Sector assessments revised in 6 global regions
SECTOR RISKS ARE STILL INCREASING IN EMERGING MARKETS
- Strong regional disparities persist: 5 out of the 6 downgrades are in emerging markets
- In Europe, dynamic household consumption is boosting many sectors
- The health of UK sectors is deteriorating and hinges on post-Brexit deci-sions
POLITICAL PROBLEMS HAVE EMERGED (BREXIT), JUST AS THE EUROPEAN ECONOMY IS STAGING A RECOVERY.
The uptick in household consumption reflects restored confidence among households and companies in Western Europe. This positive dynamic has led to the ICT and automotive sectors being reclassified as low risk (in Western, as well as Central and Eastern Europe). The rise in new vehicle registrations is benefiting auto manufacturers and companies in the metallurgy sector. Although metallurgy is still associated with high risk, its assessment has been upgraded (the automotive industry accounts for 12% of the sector and construction for 50%). The moderate improvement observed at the beginning of the year in the construction sector has been confirmed. This, along with the rise in building permits in the region (35% in Spain, 12.5% in Germany, 7.6% in France year-on-year average in March), has led to the sector being reclassified as average risk.
Despite the positive trend in household spending, the textile sector has been weighed down by heightened internal competition. The industry’s mid-range segment is under pressure from major European groups.
Although the region is gaining momentum, three sectors are under surveillance in the UK fol-lowing the anticipated split with the European Union. In the short term, construction (6.1% of GDP) will be weighed down by rising import prices, due to the depreciation of the pound ster-ling. The pharmaceutical and automotive sectors may be negatively impacted by entry barri-ers, as goods from these industries are among the most heavily exported (7.8% and 11.3% of exports respectively).
A SHIFT BETWEEN EMERGING AND DEVELOPED MARKETS
Latin America is still associated with the highest risk in the world, with its energy, steel and construction sectors all classified in the maximum risk category (very high risk). On the positive side, Brazil, like many other Latin American countries, enjoys comparative advantages with its manufacture of paper pulp enhanced by the fall of the real against dollar in 2015 (-47%). During the first five months of 2016, Brazilian exports surged by 10%, reducing risks in the paper & timber sector (reclassified as average risk).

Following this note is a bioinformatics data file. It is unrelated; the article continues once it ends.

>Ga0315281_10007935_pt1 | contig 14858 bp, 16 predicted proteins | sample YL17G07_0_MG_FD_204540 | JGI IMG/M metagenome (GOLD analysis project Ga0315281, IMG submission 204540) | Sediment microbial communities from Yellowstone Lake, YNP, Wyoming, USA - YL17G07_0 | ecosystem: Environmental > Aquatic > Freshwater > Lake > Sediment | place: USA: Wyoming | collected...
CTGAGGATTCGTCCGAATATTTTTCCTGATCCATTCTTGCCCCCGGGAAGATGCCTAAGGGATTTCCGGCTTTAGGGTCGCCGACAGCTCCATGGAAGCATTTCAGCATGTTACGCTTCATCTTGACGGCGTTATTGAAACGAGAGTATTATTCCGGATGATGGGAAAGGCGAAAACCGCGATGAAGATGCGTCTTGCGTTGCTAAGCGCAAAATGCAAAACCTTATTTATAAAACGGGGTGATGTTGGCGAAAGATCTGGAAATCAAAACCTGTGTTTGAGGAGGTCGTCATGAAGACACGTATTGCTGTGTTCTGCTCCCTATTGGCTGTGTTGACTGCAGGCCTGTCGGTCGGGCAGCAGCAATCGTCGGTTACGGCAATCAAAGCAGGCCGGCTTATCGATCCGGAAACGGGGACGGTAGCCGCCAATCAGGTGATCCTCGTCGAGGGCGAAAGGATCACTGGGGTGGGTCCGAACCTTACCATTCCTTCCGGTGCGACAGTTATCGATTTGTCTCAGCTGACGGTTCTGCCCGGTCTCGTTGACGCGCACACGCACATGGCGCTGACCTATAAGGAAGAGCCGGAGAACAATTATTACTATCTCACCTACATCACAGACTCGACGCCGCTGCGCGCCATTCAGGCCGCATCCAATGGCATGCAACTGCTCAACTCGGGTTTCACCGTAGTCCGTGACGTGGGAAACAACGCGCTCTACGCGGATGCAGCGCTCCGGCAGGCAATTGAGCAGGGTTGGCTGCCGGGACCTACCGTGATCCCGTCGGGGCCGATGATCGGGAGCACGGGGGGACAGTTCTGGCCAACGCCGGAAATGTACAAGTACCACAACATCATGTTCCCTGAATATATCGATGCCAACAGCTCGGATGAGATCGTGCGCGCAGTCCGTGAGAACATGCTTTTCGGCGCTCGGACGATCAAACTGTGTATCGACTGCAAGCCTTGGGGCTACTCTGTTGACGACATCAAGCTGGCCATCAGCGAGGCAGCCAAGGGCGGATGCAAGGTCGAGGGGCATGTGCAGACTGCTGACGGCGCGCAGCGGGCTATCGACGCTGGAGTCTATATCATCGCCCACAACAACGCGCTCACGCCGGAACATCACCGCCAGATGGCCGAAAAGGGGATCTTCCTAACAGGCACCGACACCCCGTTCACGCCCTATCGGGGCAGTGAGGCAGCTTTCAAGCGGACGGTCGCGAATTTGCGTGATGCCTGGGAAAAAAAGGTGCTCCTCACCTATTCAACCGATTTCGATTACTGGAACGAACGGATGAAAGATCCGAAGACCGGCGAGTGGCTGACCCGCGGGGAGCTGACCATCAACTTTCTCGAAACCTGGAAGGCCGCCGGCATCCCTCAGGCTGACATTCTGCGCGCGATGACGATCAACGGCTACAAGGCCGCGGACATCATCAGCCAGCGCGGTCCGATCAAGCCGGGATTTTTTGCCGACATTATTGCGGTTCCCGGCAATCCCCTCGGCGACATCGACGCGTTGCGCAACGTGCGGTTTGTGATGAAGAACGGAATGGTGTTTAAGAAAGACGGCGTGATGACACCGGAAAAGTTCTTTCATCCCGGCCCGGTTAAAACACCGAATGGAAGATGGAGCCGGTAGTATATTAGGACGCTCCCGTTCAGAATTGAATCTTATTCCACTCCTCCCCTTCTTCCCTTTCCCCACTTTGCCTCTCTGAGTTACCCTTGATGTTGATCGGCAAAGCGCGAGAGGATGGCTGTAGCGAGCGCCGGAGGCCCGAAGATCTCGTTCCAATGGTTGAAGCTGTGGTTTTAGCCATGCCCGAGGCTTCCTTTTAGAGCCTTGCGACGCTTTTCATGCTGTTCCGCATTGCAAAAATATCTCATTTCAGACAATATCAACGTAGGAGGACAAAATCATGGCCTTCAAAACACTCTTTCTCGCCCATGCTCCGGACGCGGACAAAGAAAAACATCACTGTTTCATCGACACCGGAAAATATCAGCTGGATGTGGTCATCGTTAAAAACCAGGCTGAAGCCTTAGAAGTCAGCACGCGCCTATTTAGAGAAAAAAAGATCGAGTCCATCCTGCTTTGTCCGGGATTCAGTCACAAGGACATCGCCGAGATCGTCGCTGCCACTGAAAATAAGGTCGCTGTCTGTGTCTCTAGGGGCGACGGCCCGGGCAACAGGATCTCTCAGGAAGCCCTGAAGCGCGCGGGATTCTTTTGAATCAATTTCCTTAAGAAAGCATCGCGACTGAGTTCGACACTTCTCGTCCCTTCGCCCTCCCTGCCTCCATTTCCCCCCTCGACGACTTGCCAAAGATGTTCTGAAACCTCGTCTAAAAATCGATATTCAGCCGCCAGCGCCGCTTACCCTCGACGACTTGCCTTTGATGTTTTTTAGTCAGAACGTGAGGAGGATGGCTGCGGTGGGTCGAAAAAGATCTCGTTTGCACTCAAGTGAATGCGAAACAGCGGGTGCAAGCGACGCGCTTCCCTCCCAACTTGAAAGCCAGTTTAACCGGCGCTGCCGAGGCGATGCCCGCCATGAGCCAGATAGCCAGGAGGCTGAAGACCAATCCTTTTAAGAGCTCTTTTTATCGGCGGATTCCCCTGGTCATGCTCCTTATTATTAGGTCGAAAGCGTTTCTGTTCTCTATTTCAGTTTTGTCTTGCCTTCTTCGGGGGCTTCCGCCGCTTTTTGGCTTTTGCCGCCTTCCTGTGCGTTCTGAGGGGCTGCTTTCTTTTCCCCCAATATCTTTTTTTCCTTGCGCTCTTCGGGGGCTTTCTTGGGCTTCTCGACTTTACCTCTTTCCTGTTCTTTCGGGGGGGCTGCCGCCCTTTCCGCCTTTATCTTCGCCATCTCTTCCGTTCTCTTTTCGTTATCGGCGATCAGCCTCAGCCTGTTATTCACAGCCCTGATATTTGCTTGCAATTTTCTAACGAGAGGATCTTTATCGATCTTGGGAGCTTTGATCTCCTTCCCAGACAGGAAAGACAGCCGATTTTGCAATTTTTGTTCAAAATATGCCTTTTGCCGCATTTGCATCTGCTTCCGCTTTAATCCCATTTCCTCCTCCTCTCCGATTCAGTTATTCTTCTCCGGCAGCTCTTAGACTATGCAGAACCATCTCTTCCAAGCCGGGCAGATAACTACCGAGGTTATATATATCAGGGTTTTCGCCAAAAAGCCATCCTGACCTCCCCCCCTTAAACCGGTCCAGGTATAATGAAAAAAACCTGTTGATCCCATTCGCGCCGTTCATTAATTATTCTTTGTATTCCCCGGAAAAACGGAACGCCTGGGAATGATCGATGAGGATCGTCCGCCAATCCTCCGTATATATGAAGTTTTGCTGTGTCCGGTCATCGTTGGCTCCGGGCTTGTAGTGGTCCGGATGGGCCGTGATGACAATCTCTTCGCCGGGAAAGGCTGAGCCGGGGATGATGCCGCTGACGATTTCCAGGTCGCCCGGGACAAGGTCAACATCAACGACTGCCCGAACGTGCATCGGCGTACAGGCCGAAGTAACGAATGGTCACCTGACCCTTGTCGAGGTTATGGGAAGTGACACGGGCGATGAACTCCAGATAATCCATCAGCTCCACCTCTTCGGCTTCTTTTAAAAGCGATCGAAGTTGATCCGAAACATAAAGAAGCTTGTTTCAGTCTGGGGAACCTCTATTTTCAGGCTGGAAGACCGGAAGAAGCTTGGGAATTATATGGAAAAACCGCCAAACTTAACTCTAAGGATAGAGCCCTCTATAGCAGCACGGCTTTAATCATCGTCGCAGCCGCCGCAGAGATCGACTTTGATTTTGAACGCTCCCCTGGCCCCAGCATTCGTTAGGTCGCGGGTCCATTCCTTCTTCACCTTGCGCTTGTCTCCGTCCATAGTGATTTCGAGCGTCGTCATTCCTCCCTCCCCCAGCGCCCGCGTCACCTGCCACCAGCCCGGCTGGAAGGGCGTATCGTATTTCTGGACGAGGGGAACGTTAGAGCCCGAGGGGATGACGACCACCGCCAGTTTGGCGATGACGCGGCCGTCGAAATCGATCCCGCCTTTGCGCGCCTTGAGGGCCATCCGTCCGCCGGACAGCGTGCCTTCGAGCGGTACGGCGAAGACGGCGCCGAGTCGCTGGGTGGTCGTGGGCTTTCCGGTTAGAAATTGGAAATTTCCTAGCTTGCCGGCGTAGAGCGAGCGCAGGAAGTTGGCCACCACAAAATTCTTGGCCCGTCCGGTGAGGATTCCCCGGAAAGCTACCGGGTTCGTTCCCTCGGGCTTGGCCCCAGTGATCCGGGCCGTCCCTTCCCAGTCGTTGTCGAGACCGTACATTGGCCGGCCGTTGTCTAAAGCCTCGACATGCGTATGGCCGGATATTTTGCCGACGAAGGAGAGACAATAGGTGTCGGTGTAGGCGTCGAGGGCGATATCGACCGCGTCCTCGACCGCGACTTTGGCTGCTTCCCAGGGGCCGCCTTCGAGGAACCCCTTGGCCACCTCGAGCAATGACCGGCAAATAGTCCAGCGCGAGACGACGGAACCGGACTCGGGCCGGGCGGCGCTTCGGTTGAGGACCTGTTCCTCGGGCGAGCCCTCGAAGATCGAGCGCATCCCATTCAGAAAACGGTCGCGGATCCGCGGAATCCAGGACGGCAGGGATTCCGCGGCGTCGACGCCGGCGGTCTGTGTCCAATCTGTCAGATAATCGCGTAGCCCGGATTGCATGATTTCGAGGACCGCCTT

Among the 12 sectors analysed by Coface, the healthcare sector remains the least risky glob-ally. Despite the challenging international environment, the sector is benefiting from increasing healthcare demand in emerging economies and a business model in advanced economies based on reimbursement. This is inciting companies to invest. Given the high level of profitability observed in North America, we are reclassifying the pharmaceutical sector as very low risk. Nevertheless, US growth is losing momentum in 2016 (1.8%) and retail sales are slowing, reflecting more muted consumption. North America’s textile sector, which is being impacted by this slowdown, has been downgraded to high risk.
OIL-DEPENDENT REGIONS BUCKING THE GLOBAL TREND
Even though stronger economic trends can be seen, certain regions include highly distressed sectors.
The Middle East, which is mainly dependent on oil exports, has adopted austerity policies which are detrimental to other sectors. These measures are weighing on economic activities which rely on dynamic household consumption. These developments are the result of lower oil prices, which have led to a decrease in fuel subsidies. The automotive sector, the food industry, retail and textile & clothing, have all subsequently been downgraded to high risk.
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